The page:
We’ve been following New York State Rifle & Pistol Association v. City of New York. The case before the US Supreme Court (SCOTUS). The case scares the left to no end for its potential to uproot a significant number of existing limitations on the possession and movement of firearms by law-abiding gun owners.
Senate Democrats even threatened the Court if they did not drop the case. They took it up anyway. So, a decision will be delivered at some point, though there is no way to know what that will be.
Deputy Solicitor General for the state of Louisiana Michelle Ghetti provided some excellent insight into possible outcomes in an article at SCOTUS blog. And this point (in particular) caught my attention. It’s not one we cover much (if ever), so I wanted to share it.
The Right to Travel
From Solicitor General Ghetti,
The right derives from the explicit right of “free ingress and regress to and from any other State” originally found in the Articles of Confederation. No longer explicit, it is considered to be part of either the privileges and immunities clause or the commerce clause. The right to travel from one state to another is fundamental to the concept of our federal union and crucial to our “national interest in a fluid system of interstate movement.” A law implicates this right if it deters interstate travel or uses any classification that penalizes the right.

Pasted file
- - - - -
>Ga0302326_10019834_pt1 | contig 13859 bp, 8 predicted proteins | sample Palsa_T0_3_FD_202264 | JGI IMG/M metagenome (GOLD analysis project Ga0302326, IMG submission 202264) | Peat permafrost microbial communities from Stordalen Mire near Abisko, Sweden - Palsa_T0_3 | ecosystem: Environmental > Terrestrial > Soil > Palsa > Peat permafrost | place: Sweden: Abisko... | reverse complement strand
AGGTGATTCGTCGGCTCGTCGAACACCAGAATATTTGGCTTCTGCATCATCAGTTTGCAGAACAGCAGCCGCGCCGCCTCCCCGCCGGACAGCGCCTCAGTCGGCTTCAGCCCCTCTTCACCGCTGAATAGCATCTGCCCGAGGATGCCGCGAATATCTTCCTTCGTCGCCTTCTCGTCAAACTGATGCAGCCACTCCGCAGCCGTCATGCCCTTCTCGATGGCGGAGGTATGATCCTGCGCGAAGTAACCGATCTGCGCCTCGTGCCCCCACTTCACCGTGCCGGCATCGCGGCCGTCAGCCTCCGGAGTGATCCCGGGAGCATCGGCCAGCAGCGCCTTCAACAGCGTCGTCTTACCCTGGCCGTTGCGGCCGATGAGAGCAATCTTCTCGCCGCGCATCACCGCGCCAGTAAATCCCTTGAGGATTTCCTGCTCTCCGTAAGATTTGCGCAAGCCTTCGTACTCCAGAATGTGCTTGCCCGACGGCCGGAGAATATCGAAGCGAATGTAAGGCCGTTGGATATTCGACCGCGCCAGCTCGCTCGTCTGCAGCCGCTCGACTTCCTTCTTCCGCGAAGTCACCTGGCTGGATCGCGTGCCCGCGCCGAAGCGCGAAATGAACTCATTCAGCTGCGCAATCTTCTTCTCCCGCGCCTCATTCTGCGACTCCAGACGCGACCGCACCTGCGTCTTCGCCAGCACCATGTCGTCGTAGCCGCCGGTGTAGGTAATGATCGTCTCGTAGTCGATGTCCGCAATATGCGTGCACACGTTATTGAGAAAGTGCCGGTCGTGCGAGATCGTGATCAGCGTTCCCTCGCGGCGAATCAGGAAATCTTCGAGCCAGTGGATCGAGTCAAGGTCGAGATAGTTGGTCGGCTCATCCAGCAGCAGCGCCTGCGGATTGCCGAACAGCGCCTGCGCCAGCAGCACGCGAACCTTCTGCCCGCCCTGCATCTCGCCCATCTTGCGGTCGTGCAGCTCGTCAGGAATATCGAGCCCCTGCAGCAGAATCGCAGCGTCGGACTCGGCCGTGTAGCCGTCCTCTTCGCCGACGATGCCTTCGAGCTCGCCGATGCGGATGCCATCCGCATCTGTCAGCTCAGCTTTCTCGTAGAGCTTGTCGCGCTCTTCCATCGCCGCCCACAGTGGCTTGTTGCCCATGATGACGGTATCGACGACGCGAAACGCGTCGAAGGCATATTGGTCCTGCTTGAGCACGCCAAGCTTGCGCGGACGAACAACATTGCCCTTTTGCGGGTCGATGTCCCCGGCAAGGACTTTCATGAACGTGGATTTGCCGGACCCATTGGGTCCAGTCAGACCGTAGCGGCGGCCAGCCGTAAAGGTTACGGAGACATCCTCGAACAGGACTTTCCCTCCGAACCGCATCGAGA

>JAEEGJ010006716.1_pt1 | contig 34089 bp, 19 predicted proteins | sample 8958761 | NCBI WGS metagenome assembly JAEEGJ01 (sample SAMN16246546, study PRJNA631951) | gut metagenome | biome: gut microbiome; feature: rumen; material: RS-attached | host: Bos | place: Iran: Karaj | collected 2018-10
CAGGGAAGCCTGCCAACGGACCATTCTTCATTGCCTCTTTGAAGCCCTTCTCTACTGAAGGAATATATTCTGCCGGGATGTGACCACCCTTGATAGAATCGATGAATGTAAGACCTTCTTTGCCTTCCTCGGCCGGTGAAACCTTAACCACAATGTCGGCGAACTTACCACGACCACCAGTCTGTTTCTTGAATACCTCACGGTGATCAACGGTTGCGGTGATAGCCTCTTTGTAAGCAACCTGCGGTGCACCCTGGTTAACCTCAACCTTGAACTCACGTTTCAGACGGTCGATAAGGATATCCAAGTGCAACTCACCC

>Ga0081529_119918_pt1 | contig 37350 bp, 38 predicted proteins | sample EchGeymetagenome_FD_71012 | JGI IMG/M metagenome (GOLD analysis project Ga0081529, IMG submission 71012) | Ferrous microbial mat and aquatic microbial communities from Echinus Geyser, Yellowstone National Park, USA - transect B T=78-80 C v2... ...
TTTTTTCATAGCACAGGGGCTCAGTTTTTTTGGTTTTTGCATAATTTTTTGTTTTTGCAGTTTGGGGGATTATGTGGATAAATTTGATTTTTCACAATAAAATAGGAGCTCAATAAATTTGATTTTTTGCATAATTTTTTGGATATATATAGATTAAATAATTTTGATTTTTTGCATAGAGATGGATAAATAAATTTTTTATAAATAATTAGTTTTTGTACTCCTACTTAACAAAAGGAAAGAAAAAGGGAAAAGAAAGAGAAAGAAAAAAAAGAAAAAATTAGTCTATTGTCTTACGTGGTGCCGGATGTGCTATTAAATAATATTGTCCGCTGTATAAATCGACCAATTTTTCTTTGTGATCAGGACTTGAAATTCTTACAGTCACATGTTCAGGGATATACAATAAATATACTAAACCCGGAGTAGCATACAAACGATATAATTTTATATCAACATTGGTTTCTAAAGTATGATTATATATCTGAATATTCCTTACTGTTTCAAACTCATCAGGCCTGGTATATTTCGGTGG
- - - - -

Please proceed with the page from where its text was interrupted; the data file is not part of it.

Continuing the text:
Somewhere in the back of mind, an itch has been scratched. This was something that I believe has occurred to me but that I was never able to articulate. Though my interest in the matter was not originally firearms. Solicitor General Ghetti continues,
The New York City regulations unquestionably deter the city’s gun-possessing residents – believed to be approximately 1.2 million, 840,000 of whom possess premises permits – from traveling to another state with a handgun in their possession, a classification that penalizes these residents’ right to travel. This is true whether the trip is for hunting, shooting practice, competition, or just for a vacation or to visit friends or relatives.
Furthermore, taken together with New York state’s restrictive gun-possession laws, the city’s ordinance unconstitutionally restricts nonresidents, possessing a gun legally in both the departure and arrival states, from traveling through New York without running the risk of arrest and prosecution. … and it is impossible to get to or from six states by public roadways without passing through New York.
[This] interferes with and unconstitutionally burdens the right to travel. Furthermore, should the city’s regime be upheld and similar restrictions adopted in other jurisdictions, safe interstate travel would be in jeopardy.
As the author notes, ‘Right to Travel’ has not been invoked in a SCOTUS decision in 20 years. It sounds to me like the time has come to invite it back to the table. Millions of law-abiding American’s rights are being infringed with no sign of stopping.